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MEDICAL SCHOOL’S MASS SPEC EXPERTS AID SEARCH FOR LIFE ON MARS
--Device the size of a “shoebox” will be about right
Biomedical scientists at The Johns Hopkins University School of Medicine have won a $750,000 NASA grant to design the prototype for a mini mass spectrometer that fits on a Mars Rover and can analyze the chemicals of life as it crawls over the Red Planet’s dust.
Pharmacologist and molecular scientist Robert J. Cotter, Ph.D., says a team including specialists from Johns Hopkins’ Applied Physics Laboratory (APL) and the University of California at Santa Barbara are designing the tailored mass spec to probe Mars core samples for evidence of proteins or genetic information-carrying nucleic acids in a mission scheduled to launch in 2013.
“What a mass spectrometer can identify are chemical signatures of life or the building blocks of life that may have at some point existed on the Red Planet,” says Cotter, a professor in the School of Medicine at Hopkins, who developed the design concept for the specific type of mass spectrometer, known as a low-voltage ion trap mass spectrometer, that will be used in this mission.
Mars, like Earth, is one of four so-called terrestrial planets with a metal core and rocky surface in Earth’s solar system. Researchers hope that by studying Mars’ past and present biological potential they can better understand how life started on Earth as well as Mars’ habitability.
The assignment is a natural for Cotter, who for almost 30 years at Hopkins has been designing and improving mass spec’s ability to measure a chemical’s mass (size and weight). Every protein is composed of chemicals with a distinct “mass” profile, which can be used to deduce the contents of an unknown sample.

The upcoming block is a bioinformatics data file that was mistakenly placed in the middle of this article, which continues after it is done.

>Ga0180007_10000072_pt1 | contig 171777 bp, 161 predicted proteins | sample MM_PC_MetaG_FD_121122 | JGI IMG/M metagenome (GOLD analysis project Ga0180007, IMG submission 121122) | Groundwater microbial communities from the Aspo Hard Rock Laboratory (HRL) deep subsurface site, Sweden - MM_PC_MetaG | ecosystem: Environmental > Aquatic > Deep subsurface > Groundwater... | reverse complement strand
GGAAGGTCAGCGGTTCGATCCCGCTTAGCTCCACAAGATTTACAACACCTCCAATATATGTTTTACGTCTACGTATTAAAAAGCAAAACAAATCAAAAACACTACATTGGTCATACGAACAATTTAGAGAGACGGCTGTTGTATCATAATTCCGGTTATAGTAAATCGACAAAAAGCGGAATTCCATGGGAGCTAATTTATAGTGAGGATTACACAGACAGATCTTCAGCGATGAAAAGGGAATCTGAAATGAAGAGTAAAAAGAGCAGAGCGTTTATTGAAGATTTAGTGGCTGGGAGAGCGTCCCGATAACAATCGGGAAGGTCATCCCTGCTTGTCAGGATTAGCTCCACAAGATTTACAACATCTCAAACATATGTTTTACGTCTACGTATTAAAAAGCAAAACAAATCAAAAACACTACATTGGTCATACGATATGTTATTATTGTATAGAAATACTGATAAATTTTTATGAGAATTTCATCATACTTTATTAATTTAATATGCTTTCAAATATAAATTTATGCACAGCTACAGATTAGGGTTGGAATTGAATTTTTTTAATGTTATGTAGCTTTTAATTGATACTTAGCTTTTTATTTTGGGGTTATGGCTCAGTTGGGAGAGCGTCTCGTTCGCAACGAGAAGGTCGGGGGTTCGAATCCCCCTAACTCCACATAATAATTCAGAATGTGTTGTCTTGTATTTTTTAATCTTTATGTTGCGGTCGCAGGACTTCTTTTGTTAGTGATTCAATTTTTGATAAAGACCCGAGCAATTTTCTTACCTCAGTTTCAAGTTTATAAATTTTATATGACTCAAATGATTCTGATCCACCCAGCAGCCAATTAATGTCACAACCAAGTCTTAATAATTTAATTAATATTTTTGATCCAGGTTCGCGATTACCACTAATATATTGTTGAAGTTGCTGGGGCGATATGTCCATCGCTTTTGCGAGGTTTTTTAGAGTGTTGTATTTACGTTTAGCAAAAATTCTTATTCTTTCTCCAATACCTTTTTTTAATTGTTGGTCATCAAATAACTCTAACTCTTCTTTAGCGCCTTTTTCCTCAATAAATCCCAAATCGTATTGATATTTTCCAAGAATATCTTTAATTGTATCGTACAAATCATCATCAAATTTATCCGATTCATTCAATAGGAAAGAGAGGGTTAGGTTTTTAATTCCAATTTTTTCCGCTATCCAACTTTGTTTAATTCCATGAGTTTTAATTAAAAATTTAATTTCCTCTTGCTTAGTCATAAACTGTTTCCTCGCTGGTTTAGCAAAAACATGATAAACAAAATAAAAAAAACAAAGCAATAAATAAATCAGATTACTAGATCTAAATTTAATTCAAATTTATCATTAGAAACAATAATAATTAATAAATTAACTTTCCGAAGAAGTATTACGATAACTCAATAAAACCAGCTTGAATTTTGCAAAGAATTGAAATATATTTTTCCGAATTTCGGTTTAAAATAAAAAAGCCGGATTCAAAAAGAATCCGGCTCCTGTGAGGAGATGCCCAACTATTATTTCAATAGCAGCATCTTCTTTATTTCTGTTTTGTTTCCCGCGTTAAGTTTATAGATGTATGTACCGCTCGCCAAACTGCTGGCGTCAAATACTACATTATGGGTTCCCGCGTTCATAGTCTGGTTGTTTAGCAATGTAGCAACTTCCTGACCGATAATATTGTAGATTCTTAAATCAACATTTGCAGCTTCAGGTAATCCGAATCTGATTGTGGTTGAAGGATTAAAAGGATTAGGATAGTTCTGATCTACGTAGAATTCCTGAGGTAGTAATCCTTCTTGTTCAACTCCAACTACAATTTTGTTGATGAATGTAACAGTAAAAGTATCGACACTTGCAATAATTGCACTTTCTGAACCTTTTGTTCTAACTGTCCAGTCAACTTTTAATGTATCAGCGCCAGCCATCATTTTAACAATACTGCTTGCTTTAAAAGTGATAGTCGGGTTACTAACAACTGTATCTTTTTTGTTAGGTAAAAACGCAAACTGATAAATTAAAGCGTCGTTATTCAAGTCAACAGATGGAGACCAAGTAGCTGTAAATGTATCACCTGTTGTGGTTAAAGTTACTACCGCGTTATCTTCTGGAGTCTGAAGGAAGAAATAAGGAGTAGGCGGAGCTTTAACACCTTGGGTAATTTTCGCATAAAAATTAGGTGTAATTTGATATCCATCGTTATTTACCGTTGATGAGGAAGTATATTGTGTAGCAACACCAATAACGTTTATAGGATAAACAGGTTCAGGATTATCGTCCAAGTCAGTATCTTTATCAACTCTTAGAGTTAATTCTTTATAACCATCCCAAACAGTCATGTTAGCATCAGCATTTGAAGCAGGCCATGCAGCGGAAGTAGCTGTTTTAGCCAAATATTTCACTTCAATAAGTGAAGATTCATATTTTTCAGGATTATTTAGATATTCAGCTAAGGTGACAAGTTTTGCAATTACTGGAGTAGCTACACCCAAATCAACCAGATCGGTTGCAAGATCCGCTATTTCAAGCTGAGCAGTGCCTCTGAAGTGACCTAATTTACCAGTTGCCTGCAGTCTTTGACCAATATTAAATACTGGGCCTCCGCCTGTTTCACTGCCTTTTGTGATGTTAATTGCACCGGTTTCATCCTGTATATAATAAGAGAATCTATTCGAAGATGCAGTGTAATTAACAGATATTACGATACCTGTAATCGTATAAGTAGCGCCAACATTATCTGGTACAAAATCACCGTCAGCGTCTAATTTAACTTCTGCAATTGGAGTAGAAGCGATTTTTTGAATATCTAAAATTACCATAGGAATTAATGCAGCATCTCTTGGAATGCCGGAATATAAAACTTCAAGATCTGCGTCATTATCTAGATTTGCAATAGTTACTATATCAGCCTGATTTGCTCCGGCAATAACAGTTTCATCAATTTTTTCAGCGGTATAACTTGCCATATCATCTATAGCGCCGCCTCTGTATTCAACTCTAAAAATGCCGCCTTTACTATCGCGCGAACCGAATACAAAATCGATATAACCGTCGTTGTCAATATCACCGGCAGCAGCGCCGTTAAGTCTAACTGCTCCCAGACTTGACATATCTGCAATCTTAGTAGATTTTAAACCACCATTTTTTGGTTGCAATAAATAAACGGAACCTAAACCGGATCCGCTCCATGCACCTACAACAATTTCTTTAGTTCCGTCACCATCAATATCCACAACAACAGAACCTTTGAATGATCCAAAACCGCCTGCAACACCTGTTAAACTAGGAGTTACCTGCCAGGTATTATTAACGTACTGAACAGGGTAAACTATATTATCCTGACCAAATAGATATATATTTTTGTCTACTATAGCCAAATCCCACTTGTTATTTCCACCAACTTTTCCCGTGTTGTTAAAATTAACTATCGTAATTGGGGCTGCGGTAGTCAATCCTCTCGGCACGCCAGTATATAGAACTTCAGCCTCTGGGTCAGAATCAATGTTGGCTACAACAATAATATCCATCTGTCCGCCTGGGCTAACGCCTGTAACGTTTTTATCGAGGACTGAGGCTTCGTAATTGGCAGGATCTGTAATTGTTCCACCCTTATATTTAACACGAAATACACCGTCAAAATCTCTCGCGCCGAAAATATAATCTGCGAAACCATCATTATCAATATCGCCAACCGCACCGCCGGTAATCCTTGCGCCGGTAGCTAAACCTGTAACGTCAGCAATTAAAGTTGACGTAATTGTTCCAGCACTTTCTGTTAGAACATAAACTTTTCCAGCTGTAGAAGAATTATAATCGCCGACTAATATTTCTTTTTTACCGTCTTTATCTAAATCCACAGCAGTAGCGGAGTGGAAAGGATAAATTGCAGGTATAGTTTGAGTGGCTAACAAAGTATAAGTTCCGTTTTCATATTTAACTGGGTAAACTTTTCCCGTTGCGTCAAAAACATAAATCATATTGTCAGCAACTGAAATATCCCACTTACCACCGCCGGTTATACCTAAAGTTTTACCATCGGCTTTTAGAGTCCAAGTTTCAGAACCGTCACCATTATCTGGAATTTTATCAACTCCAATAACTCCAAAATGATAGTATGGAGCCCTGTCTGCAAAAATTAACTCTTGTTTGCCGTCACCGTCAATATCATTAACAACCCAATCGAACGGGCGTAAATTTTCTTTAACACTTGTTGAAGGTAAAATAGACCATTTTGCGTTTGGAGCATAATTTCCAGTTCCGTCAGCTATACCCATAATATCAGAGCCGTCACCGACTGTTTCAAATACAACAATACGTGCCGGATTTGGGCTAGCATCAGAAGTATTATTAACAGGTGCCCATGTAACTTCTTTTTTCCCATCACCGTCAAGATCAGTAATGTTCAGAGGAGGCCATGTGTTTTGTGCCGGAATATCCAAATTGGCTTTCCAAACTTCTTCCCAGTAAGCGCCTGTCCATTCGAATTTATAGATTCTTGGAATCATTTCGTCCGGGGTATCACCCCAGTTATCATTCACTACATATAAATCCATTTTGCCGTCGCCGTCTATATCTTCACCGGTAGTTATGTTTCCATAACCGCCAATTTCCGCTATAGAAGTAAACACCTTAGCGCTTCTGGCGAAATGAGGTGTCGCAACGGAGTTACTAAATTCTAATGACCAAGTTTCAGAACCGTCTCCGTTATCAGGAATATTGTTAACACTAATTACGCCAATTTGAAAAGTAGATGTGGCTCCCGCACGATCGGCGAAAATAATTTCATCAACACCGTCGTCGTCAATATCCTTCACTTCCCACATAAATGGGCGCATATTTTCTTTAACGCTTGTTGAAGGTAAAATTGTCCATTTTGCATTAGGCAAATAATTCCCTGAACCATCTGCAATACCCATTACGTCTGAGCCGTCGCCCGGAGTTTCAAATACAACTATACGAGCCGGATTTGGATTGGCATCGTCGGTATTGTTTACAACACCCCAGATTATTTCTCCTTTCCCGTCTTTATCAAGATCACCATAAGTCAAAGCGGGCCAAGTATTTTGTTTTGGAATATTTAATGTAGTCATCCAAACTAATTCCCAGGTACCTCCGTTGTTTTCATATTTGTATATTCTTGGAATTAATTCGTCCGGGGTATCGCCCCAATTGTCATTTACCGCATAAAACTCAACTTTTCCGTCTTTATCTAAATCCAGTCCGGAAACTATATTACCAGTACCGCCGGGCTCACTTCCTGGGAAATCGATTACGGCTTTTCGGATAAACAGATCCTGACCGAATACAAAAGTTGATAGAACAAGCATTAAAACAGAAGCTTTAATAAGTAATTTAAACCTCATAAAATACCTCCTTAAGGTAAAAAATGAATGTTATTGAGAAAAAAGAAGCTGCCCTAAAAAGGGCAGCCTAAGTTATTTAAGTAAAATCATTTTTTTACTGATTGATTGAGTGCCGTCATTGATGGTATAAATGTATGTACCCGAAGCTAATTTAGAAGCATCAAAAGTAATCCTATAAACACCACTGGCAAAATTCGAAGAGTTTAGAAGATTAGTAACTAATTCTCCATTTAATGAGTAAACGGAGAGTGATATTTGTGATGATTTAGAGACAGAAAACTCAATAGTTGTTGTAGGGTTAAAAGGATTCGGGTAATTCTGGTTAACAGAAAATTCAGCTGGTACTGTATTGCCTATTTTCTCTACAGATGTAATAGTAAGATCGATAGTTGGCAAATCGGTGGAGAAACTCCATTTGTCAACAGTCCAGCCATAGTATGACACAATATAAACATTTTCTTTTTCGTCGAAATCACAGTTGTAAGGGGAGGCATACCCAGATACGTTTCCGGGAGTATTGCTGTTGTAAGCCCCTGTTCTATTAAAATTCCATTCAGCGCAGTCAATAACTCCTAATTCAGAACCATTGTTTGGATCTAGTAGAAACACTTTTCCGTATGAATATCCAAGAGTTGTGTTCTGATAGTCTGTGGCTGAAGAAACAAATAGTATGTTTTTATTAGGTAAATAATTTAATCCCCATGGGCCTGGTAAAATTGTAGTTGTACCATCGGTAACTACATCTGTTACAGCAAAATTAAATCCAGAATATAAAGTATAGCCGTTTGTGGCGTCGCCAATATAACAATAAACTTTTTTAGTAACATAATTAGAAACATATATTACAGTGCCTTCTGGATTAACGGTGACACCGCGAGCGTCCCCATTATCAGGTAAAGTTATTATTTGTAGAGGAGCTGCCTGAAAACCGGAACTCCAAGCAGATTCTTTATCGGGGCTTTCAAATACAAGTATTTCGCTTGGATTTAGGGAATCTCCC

“Where once we had to use pure samples to get a reading, we are now beginning to look at whole cells, which contain thousands of different proteins, and get a catalog of what’s in the mix,” says Cotter of how mass specs have improved.
While getting better, the tool has gotten smaller as well, he adds. “Original versions where just so big and took up so much space that it was impossible to do much else in the lab,” says Cotter, who adds that the components now can fit into a machine the size of a mini-fridge. For a mass spec to be able to sit on a Rover for travel via rocket all the way to Mars, Cotter and his team face the challenge of designing a new one the size of a shoebox.
“It’s going to be tough, not only to miniaturize all the intricate functions but to build the instrument to survive the harsh travel conditions en route and the environmental conditions once it lands,” says Cotter. Mars is dusty, he says, which could interfere with fine machinery and circuitry.
True to his medical school base, Cotter’s interest in mini mass specs is not limited to the search for Martian life. The devices hold promise as powerful diagnostic tools, he says, and may someday be used in the clinic.
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